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Decoding emission norms

Oil marketing companies will have to spend Rs 28,000 crore to upgrade to meet BS-VI norms. Business Standard explains the refining process and what will change

Sudheer Pal Singh 

Decoding emission norms

Raw crude oil, which is stored in a tank farm, is passed through a desalter to eliminate salt as an impurity. The oil is then poured into a crude distillation unit or CDU, which is a fractionating column. The CDU distils the incoming crude oil into various fractions of different boiling ranges, each of which is then processed further in the other refinery processing units.

The fractions collected at the top of the column have a lower boiling point and are known as light distillates - liquefied petroleum gas or LPG, petrol and naphtha. This is followed by middle distillates like kerosene, aviation turbine fuel or ATF and diesel collected in the middle; and then heavy distillates like fuel oil, lubricating oil, wax and asphalt collected at the bottom of the column.

The crude oil molecules also contain atoms of sulphur and nitrogen, which must be separated from the end products to increase efficiency of engines and cut down pollution levels (both suphur and nitrogen form harmful sulphur dioxide and nitrogen oxide molecules in contact with oxygen).

Therefore, both technical reasons and environment protection demand a very low sulphur content in products. Oil refineries have hydro-desulphurisation (HDS) units in sulphur (S) recovery blocks. Here, sulphur is combined with hydrogen molecules and removed from the product stream as hydrogen sulphide gas. This gas is transformed to elementary sulphur and sold to the chemical industry. The volume of sulphur removed has to go up if the polluting elements in the refined petroleum products have to be reduced.

Decoding emission norms

BS-IV norms are currently followed across 63 Indian cities for petrol and diesel. The BS-IV compliant fuels have sulphur concentration of 50 parts per million (ppm). This will come down to as low as 10 ppm in BS-VI compliant fuels and auto engines. This means a lower level of harmful emissions and reduced incidence of lung diseases. Remember, most Indian cities still use BS-III standards where sulphur content stands at 350 ppm for diesel and 150 ppm for petrol.

While the government is yet to announce the new BS-VI norms, the oil marketing companies (OMCs) are currently busy finalising multiple projects at an investment of Rs 28,000 crore to enable this reduction in concentration of sulphur (and other harmful contents like nitrogen). This includes ramping up capacity of sulphur recovery blocks and HDS units. The HDS unit is a key component of a refinery as its efficiency determines sulphur concentration and thus, fuel efficiency.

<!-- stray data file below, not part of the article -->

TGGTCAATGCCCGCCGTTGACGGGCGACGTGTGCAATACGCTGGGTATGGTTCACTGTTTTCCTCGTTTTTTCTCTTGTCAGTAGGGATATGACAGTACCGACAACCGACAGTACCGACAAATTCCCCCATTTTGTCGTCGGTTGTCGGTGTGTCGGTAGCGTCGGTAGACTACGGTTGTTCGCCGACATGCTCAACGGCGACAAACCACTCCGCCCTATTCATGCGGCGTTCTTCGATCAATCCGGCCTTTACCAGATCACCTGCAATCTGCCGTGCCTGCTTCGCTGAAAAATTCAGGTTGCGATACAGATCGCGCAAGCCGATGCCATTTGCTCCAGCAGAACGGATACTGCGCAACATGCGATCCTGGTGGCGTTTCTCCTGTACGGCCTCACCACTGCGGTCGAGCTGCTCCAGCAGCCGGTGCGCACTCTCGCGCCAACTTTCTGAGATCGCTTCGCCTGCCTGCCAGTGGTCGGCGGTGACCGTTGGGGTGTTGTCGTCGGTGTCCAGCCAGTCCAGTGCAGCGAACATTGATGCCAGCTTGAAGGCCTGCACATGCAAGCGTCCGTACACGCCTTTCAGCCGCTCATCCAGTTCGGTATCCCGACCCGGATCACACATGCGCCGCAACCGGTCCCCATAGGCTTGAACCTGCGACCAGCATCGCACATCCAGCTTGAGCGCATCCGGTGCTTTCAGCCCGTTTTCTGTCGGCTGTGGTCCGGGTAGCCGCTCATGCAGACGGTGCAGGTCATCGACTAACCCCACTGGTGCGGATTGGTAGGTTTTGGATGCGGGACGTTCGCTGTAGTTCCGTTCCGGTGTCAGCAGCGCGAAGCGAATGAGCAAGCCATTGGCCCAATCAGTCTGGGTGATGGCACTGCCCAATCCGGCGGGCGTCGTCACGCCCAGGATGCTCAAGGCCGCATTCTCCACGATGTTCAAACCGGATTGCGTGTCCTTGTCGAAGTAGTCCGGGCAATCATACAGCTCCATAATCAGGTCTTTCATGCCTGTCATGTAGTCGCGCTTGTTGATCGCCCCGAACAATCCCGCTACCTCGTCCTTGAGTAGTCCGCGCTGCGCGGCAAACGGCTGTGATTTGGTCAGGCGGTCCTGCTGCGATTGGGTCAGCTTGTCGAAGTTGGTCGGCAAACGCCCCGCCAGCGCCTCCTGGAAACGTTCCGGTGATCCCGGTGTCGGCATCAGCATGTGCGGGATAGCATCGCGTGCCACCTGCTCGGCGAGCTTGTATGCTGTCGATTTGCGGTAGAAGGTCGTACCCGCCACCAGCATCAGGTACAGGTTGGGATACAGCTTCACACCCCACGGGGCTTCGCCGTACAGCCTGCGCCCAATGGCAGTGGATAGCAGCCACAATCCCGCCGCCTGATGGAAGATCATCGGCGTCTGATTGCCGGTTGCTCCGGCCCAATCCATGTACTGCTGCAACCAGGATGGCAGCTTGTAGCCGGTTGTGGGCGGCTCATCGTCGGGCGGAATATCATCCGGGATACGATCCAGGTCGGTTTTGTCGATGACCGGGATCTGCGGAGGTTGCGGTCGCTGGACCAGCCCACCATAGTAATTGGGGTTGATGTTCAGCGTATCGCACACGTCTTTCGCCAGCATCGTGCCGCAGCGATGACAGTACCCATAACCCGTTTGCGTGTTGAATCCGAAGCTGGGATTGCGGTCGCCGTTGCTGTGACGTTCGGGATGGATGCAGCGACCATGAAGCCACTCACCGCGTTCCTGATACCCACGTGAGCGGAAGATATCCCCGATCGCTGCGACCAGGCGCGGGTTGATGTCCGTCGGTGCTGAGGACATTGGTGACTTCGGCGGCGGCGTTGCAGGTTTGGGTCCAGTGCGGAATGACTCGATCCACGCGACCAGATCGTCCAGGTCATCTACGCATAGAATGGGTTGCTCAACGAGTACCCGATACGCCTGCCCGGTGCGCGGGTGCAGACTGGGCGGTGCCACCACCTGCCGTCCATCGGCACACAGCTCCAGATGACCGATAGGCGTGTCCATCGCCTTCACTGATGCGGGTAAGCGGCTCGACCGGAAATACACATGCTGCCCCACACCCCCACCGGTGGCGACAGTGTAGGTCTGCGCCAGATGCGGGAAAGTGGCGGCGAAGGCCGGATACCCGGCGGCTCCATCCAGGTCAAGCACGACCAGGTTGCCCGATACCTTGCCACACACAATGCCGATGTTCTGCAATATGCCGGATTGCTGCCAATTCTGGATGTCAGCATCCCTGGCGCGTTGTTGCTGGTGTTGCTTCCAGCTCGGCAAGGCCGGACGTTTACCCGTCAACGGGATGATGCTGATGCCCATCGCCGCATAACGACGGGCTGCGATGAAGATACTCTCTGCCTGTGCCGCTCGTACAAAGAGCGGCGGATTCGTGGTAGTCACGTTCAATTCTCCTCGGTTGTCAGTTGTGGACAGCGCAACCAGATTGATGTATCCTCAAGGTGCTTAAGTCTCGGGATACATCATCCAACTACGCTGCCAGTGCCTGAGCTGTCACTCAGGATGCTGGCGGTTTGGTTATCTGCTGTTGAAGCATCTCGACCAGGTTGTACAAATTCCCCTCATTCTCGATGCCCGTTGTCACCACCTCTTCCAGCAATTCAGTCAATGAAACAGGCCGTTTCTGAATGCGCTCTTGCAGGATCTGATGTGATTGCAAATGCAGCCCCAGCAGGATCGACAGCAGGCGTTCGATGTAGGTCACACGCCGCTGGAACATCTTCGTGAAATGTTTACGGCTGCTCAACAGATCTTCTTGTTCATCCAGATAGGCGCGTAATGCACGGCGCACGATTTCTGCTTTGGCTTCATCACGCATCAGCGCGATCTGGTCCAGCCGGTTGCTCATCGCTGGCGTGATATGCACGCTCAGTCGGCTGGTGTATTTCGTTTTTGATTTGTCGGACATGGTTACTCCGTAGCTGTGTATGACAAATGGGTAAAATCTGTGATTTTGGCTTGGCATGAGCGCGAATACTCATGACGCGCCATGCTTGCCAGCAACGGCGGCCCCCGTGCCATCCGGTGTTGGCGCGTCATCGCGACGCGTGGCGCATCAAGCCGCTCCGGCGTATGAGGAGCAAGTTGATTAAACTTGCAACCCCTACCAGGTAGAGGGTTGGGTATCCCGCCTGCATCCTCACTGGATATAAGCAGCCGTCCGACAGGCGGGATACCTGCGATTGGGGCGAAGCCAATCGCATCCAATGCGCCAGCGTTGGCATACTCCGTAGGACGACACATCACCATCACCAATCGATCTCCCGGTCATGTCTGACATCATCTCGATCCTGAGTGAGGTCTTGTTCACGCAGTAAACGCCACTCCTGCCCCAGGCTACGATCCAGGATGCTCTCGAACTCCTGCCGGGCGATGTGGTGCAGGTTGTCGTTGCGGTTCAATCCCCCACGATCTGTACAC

Indian Oil Corp (IOC), the nation's largest fuel retailer, says the process will also involve changing the crude oil mix of refineries (lighter "sweet" crude varieties are low in sulphur but are costlier than heavy crude oil), capacity optimisation and even modifying the product streams of refineries.

IOC alone plans to spend Rs 13,000 crore on such projects to set up more hydro-processing units, replacing traditional catalysts (chemicals that aid sulphur binding with hydrogen) employed in HDS units with improved, more efficient catalysts. These OMCs are working out the framework of these projects in consultation with consultants. All these projects will be commissioned across refineries in four years.

The switch to BS-VI norms will also reduce concentration of carbon monoxide, unburnt hydrocarbons, nitrous oxide and particulate matter from emissions. Finally, the quality upgrade will also result in diesel's cost of production going up by 63 paise per litre and petrol by Rs 1.40 per litre, according to IOC. For consumers, this translates into higher retail prices of petrol and diesel. The switch will also make petrol vehicles costly by Rs 50,000 and diesel vehicles by Rs 1 lakh.

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First Published: Mon, January 18 2016. 00:40 IST